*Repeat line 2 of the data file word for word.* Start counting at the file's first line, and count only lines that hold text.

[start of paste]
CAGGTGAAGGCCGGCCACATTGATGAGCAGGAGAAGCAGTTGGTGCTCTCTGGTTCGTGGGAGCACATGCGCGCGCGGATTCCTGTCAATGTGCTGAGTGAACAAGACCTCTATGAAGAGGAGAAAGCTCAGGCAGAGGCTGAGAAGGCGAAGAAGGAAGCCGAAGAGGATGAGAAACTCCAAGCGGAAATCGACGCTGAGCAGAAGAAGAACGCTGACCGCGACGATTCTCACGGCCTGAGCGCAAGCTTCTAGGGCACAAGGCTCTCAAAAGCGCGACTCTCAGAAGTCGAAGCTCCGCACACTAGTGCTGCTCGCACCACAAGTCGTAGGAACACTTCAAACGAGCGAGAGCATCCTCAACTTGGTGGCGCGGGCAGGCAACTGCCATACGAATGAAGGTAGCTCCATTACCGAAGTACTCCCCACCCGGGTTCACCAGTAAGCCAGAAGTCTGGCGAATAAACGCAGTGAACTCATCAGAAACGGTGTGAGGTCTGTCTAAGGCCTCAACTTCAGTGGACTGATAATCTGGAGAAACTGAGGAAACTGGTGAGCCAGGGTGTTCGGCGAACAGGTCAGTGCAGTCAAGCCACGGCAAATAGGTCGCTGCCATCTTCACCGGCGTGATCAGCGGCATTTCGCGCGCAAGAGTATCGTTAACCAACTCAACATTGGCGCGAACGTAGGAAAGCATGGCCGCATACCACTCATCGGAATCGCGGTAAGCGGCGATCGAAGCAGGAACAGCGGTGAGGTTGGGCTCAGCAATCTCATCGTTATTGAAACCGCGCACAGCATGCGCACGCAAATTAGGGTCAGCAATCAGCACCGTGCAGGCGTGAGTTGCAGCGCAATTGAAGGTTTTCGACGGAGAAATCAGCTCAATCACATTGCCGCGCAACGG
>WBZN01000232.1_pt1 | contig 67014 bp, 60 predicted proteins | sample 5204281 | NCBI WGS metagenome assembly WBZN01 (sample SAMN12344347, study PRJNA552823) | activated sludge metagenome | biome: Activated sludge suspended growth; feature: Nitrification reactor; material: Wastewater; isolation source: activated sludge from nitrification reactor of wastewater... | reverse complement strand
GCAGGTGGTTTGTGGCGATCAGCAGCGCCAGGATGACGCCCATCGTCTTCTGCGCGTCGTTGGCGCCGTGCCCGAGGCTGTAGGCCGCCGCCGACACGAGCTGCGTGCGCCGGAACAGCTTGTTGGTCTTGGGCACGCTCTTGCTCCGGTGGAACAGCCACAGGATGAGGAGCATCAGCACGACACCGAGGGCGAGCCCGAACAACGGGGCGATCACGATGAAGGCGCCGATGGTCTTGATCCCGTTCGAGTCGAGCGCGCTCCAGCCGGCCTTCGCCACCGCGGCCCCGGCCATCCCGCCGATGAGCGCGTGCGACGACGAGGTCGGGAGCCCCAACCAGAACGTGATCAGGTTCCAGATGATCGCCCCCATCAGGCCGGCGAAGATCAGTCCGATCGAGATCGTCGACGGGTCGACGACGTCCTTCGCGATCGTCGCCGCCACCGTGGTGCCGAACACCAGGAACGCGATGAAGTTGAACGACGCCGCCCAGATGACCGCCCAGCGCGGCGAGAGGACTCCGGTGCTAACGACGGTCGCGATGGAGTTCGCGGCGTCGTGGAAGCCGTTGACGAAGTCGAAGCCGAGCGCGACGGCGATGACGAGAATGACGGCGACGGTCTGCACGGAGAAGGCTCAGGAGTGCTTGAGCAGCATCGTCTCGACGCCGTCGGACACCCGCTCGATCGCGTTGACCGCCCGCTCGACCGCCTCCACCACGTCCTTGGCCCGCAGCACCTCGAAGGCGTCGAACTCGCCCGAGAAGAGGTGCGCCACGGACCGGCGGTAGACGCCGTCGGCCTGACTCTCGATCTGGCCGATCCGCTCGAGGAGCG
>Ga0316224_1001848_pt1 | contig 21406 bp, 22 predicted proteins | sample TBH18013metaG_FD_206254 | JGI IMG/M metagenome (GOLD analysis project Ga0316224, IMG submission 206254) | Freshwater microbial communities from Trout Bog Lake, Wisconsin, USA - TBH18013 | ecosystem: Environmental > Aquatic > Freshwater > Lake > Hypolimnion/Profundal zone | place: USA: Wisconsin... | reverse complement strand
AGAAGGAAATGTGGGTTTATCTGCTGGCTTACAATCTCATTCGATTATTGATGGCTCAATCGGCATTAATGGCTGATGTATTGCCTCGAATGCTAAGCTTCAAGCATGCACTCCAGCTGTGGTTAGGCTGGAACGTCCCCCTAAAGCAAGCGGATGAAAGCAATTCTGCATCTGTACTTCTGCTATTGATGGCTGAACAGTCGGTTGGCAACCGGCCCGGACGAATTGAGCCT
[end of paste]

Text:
>WBZN01000232.1_pt1 | contig 67014 bp, 60 predicted proteins | sample 5204281 | NCBI WGS metagenome assembly WBZN01 (sample SAMN12344347, study PRJNA552823) | activated sludge metagenome | biome: Activated sludge suspended growth; feature: Nitrification reactor; material: Wastewater; isolation source: activated sludge from nitrification reactor of wastewater... | reverse complement strand